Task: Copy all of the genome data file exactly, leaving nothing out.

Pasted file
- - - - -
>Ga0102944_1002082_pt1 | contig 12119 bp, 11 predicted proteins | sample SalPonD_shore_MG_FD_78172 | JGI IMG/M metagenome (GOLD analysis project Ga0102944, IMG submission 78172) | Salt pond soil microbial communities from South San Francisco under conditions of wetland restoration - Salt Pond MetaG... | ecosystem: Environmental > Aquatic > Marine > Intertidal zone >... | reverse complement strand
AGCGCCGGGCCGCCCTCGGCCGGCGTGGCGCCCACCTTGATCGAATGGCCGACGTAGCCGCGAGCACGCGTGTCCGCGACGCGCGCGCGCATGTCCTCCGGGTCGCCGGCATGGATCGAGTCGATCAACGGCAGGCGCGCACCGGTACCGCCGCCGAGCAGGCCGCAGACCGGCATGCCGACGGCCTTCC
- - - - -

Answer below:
>Ga0102944_1002082_pt1 | contig 12119 bp, 11 predicted proteins | sample SalPonD_shore_MG_FD_78172 | JGI IMG/M metagenome (GOLD analysis project Ga0102944, IMG submission 78172) | Salt pond soil microbial communities from South San Francisco under conditions of wetland restoration - Salt Pond MetaG... | ecosystem: Environmental > Aquatic > Marine > Intertidal zone >... | reverse complement strand
AGCGCCGGGCCGCCCTCGGCCGGCGTGGCGCCCACCTTGATCGAATGGCCGACGTAGCCGCGAGCACGCGTGTCCGCGACGCGCGCGCGCATGTCCTCCGGGTCGCCGGCATGGATCGAGTCGATCAACGGCAGGCGCGCACCGGTACCGCCGCCGAGCAGGCCGCAGACCGGCATGCCGACGGCCTTCC